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Following on from the advances made in diagnosing disorders using genetic testing, this free course, Gene therapy, looks at the possibilities for genetic therapies. Two approaches to gene therapy are discussed: correcting genes involved in causing illness; and using genes to treat disorders. Before closing on a discussion of the issues around 'designer babies' somatic gene therapy and germline gene therapy are discussed.
After studying this course, you should be able to:
- understand some of the types of disease that might be treatable by gene therapy
- understand the basic principals of genetic manipulation
- understand the differences between somatic and germline gene therapy and some of the problems involved in these potential treatments
- understand how genetics may be used in the design of drugs.
Study this free course
Enrol to access the full course, get recognition for the skills you learn, track your progress and on completion gain a statement of participation to demonstrate your learning to others. Make your learning visible!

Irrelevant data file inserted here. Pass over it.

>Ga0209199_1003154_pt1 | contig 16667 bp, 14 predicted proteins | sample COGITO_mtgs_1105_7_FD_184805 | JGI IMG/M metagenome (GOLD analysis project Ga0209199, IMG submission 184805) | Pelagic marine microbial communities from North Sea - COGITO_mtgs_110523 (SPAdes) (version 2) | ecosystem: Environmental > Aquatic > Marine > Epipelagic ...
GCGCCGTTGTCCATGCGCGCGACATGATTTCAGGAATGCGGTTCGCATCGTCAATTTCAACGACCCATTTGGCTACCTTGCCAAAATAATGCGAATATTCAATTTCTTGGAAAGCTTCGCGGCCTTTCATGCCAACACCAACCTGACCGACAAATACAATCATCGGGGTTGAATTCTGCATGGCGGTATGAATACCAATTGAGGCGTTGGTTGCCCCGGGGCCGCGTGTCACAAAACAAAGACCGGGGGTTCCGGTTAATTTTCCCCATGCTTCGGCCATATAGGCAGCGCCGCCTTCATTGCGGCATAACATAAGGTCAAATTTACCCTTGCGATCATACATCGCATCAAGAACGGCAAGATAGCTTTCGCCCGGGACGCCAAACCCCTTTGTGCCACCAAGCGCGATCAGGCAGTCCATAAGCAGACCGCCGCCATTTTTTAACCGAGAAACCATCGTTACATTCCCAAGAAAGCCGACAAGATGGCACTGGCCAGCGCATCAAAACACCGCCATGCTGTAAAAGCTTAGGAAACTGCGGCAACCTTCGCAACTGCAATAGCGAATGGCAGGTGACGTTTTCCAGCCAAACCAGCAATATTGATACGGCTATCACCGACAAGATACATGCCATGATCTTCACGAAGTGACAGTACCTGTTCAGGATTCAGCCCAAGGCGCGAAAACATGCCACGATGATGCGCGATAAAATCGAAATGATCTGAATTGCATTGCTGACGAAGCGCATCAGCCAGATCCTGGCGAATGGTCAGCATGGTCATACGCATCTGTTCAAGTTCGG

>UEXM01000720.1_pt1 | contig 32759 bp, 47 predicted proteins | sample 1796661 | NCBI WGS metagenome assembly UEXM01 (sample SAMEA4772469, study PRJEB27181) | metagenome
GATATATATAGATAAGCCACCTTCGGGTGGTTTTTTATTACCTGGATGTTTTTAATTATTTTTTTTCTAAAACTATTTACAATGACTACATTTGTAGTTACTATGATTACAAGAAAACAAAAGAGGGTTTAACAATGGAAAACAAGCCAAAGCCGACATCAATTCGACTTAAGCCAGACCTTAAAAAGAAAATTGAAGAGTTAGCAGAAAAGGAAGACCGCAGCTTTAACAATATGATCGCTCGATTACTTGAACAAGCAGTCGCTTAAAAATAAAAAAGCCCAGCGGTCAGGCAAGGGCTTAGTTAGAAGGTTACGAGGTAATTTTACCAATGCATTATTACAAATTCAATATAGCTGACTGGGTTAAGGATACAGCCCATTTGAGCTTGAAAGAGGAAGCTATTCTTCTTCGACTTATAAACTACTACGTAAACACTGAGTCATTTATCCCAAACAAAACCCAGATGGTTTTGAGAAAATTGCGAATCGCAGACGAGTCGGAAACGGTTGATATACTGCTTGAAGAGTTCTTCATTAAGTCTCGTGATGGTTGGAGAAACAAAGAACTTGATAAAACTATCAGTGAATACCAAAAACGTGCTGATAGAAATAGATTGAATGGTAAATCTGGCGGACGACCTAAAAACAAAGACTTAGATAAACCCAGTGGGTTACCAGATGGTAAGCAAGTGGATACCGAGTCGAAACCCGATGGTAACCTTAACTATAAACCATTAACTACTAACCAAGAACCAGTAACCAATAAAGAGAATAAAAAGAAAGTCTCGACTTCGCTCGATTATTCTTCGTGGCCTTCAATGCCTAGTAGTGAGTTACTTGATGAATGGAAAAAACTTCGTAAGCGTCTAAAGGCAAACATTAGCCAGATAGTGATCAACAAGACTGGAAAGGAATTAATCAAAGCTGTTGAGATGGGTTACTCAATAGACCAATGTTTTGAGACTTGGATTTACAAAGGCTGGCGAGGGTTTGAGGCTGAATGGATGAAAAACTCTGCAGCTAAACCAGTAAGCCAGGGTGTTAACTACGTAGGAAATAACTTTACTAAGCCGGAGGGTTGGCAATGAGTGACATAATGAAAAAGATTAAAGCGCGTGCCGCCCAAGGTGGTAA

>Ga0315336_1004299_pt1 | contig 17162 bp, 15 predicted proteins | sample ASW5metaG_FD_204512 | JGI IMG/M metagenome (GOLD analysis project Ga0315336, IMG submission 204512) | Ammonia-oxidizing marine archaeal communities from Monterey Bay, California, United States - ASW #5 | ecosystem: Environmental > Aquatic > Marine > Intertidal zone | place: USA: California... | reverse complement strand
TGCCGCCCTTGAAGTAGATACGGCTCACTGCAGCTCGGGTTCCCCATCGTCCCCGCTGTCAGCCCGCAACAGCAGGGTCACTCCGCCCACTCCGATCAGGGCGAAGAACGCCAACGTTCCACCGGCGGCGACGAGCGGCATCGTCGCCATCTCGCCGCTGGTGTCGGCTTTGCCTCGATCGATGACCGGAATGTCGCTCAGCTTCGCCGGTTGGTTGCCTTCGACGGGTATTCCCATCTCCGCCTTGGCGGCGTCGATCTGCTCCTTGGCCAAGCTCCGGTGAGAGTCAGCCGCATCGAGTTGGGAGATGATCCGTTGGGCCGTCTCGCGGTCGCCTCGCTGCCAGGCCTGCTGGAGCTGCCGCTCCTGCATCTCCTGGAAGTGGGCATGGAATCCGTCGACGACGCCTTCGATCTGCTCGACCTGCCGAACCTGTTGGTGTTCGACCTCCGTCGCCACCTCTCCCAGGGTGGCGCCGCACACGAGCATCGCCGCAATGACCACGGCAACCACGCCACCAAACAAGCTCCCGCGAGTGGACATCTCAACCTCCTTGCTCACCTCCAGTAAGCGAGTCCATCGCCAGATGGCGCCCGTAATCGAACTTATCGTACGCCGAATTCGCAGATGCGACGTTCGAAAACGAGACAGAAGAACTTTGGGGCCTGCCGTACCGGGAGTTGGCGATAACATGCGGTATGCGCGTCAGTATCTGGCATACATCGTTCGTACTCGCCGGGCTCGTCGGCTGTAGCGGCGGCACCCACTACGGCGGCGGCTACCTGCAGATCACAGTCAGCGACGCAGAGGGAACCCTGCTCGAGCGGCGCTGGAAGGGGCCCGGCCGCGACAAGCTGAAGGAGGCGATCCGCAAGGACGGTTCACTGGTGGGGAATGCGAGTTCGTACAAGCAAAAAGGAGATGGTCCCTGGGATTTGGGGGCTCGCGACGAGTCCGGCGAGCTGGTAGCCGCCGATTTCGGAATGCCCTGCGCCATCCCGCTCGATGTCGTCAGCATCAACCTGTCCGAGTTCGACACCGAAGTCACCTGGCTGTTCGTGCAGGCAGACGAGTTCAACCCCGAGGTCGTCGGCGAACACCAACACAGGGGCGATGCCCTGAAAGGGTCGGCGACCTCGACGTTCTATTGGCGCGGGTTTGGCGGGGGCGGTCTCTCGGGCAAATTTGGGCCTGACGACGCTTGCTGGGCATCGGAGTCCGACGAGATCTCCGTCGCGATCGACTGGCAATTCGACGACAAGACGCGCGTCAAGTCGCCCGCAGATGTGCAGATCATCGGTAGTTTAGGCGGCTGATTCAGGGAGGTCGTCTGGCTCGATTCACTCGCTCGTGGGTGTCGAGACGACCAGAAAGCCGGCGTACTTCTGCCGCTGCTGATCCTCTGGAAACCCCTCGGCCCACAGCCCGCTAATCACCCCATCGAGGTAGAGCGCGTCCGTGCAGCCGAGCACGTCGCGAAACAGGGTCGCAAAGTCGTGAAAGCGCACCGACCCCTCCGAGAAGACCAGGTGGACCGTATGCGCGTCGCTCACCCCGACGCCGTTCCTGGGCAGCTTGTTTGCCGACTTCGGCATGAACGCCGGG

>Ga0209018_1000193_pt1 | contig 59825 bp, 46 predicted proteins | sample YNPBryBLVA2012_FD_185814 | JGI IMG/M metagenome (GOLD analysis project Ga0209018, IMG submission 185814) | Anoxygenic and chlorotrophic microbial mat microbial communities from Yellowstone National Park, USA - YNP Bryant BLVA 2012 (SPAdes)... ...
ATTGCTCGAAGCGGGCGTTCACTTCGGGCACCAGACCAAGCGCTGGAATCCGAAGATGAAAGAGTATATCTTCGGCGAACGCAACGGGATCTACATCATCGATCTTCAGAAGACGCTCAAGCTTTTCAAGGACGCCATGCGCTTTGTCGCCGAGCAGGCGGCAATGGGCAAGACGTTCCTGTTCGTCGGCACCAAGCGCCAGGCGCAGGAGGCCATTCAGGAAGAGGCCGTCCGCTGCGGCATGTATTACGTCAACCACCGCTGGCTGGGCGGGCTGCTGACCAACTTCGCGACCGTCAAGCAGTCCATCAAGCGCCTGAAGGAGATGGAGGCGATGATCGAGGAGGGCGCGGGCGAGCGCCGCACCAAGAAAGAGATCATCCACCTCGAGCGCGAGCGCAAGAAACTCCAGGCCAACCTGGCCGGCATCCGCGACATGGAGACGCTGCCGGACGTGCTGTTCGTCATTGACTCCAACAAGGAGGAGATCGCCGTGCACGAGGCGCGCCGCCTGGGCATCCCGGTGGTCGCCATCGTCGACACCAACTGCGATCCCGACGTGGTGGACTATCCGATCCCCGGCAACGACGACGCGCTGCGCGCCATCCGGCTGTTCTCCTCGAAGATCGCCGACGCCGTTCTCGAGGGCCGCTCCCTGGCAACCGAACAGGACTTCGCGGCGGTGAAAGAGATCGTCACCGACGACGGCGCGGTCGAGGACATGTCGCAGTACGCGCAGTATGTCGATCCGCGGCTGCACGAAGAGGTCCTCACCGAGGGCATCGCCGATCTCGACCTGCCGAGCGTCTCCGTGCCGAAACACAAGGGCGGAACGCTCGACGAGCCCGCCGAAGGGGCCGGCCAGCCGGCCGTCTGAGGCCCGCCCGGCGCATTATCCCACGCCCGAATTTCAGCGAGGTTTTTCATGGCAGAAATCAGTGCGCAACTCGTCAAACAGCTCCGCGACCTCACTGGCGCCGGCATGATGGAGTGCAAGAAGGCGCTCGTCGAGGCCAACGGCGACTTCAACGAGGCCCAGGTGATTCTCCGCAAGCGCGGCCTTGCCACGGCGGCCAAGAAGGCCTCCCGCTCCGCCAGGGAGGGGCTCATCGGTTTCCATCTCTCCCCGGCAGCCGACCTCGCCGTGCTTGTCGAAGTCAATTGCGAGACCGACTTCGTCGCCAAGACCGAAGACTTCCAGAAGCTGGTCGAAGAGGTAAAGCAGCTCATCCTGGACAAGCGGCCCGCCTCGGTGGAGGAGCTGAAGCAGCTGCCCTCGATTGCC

Following on from the advances made in diagnosing disorders using genetic testing, this course looks at the possibilities for genetic therapies. Two approaches to gene therapy are discussed: correcting genes involved in causing illness; and using genes to treat disorders. Before closing on a discussion of the issues around 'designer babies' somatic gene therapy and germline gene therapy are discussed.
This OpenLearn course provides a sample of Level 1 study in.
This free course includes adapted extracts from an Open University course which is no longer available to new students. If you found this interesting you could explore more free Biology courses or view the range of currently available OU Biology courses.
Copyright & revisions
Originally published: Wednesday, 2nd March 2016
Last updated on: Wednesday, 2nd March 2016
- Creative-Commons: The Open University is proud to release this free course under a Creative Commons licence. However, any third-party materials featured within it are used with permission and are not ours to give away. These materials are not subject to the Creative Commons licence. See terms and conditions. Full details can be found in the Acknowledgements and our FAQs section.
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